In addition to helping kids regulate their weight, regular physical activity can reduce anxiety and improve self-esteem.

Children between the ages of three and five should spend at least three hours per day engaging in some form of physical activity. Children aged six to 17 should exercise at least 60 minutes per day. Limiting screen time can help young people foster an active lifestyle.

Multiple studies have established a link between poor sleep and a higher risk of obesity. The CDC recommends that children between the ages of six and 12 get nine to 12 hours of sleep per day. For youth aged 13 to 18, the recommendation is eight to 10 hours per day.

If you’re worried about your children’s weight, be sure to consult a health-care professional. By working with a physician, you can help your kids manage their health.

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Minor mishaps get your attention?



What’s been happening to you of late?

If you’ve been having close encounters of the accidental kind, it’s time to give some personal attention to the causes.

While many ordinary people seldom suffer a mishap, others seem to trip over things, cut their fingers, barely miss a pedestrian on the road, or get hit by something falling off a shelf.

According to the Center for Injury Research and Policy, there is no such thing as an accident-prone personality. It can’t be blamed on genetics.

Doctors at the Center, a part of Johns Hopkins University in Baltimore, say reasons can be found for minor mishaps and near-miss accidents.

When a rash of unfortunate incidents begins, they say, it’s up to the individual to uncover the causes.

They suggest that you note each time you have an accident and see if you can identify a common theme. For instance, maybe you are more likely to trip when you are rushing to get to an appointment. Or perhaps minor mishaps could be more likely to occur on days when you have not had enough sleep. Or you could be more likely to suffer a near-miss when you and your mate are on the outs.

You could find, as one subject did, that some trouble is rooted in your work environment and in circumstances you can control.

As an example of a small job-related injury, one person related the story of how she was cut near her eye. A file folder was stuck in the drawer and struck her when it finally gave in to her pulling.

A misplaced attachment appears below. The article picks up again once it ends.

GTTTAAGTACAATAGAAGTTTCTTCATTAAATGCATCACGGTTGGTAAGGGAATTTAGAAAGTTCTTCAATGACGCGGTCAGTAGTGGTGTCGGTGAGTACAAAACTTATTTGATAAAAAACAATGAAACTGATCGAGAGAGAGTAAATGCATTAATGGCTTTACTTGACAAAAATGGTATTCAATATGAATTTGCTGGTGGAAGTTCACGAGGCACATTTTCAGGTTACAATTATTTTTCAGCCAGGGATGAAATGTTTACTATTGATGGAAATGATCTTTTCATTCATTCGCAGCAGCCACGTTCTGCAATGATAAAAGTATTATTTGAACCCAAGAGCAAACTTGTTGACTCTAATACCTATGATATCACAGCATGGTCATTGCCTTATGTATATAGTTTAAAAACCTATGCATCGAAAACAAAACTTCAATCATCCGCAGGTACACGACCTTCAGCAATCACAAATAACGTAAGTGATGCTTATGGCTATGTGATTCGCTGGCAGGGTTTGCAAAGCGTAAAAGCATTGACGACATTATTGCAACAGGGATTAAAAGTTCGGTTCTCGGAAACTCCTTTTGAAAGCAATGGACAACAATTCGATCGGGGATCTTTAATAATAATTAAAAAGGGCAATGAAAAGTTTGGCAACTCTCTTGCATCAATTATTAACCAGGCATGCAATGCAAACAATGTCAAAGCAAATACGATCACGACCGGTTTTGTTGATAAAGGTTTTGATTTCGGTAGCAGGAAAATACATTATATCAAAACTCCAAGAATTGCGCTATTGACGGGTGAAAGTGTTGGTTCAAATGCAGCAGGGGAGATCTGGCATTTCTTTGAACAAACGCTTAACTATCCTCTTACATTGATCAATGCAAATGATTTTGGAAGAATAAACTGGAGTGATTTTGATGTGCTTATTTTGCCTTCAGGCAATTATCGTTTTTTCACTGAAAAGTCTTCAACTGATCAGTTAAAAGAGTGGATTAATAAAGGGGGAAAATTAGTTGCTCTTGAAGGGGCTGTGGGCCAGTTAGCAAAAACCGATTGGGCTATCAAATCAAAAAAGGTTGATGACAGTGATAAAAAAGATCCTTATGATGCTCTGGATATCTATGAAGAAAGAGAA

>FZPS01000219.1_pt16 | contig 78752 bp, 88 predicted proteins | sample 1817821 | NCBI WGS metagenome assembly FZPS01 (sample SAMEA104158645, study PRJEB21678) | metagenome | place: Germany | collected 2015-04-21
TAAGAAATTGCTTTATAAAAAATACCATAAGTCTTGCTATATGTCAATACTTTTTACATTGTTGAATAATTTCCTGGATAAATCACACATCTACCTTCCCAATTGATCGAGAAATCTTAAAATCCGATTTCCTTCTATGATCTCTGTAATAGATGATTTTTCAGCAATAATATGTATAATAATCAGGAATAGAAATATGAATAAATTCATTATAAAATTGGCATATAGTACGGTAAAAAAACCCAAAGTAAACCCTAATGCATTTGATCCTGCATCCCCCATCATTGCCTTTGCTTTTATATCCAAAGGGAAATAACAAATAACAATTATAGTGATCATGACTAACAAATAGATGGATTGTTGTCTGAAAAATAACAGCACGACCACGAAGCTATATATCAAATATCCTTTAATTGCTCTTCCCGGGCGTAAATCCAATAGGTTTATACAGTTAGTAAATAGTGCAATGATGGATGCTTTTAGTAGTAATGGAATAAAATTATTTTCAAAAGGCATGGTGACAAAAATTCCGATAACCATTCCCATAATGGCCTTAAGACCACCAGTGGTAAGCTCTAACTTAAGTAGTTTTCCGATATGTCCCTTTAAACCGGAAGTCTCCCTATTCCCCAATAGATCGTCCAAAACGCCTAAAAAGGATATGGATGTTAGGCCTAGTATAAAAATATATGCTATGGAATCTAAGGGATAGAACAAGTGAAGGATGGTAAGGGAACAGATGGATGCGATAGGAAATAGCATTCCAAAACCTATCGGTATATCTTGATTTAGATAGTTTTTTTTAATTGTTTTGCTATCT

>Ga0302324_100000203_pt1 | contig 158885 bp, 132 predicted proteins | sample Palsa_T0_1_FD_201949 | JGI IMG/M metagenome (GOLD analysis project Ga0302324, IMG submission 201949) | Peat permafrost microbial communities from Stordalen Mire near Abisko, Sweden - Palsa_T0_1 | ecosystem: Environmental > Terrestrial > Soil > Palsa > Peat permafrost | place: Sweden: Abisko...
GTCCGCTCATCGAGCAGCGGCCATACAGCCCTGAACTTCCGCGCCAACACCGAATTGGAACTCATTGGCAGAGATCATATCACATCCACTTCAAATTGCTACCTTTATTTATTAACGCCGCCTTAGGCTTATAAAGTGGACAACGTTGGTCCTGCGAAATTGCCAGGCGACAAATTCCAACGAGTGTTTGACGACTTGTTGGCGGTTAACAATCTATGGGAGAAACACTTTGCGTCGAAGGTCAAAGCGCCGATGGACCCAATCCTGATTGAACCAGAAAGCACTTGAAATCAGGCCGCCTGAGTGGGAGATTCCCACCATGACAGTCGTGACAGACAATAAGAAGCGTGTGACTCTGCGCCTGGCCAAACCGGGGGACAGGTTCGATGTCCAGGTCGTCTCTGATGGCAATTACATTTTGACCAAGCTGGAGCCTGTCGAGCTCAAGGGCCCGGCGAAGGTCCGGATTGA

The cure for this one is obvious: Reorganize file drawers, so they aren’t so crowded.

Wisdom dictates that each near-miss be examined.

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Required pre-school shots for rising seventh-graders available from Lord Fairfax Health District



Shots are still required for rising seventh graders this fall, even for those who will attend school virtually. The Lord Fairfax Health District will offer these shots on a walk-up basis this Thursday, August 27. The location will be the Our Health Campus, on the grassy area bordering the 300 block of N. Cameron St. in Winchester.

“Being up to date on shots is still required,” says Lord Fairfax Health District Director Colin Greene, MD, MPH. “COVID-19, hybrid classes, and distance learning do not remove the need to be immunized against the more common diseases, especially tetanus, diphtheria, pertussis, and the HPV virus. Tdap is required and covers the first three. HPV is strongly recommended since the virus it prevents is the main cause of cancer of the cervix in women, and of certain throat cancers as well.”

No appointment is necessary; the hours will be from 9 a.m. until 3:30 p.m. each day. In case of rain, a tent will be set up to allow immunizations to continue.

These immunizations are also available from your healthcare provider. Proof of vaccination will be needed in order to enroll in seventh grade.

Additional information on school immunization requirements is available from VDH at

The Lord Fairfax Health District serves residents in the city of Winchester and Clarke, Frederick, Page, Shenandoah and Warren counties. For more information, visit

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Skin care after 60



Skincare is important regardless of age. As you get older, however, your skin changes significantly. Here’s a brief guide to choosing the skincare products that best meet your needs.

Signs of change
Everyone’s skin ages differently depending on their lifestyle and genetics. Here are the most common ways your skin can change as you get older:

• Lines and wrinkles appear

• Your skin begins to sag
• The upper layer dries out
• Age spots form
• Your skin tone dulls

Additionally, external factors such as air pollution and sun exposure can affect the health of your skin and exacerbate signs of aging.

Focus on hydration
A key component of your skincare routine should be helping your skin retain moisture. Here are a few crucial ingredients to look for in products for mature skin.

• Hyaluronic acid. As you age, your skin loses the ability to produce this moisture-retaining molecule. Hyaluronic acid makes your skin more resistant to dehydration and gives it a healthy glow.

• Ceramides. These natural fats help seal cracks in the epidermis that water would otherwise evaporate through. Additionally, ceramides create a barrier that keeps out harmful microbes and pollutants.

For advice on the best products for your skin, speak with a local cosmetician. If you’re concerned about your skin health, schedule a consultation with a dermatologist.

Anti-aging vs. anti-wrinkle
Anti-wrinkle creams specifically target the lines and creases in your skin. Anti-aging products, however, help reduce various signs of aging including wrinkles, dryness, age spots, and saggy skin.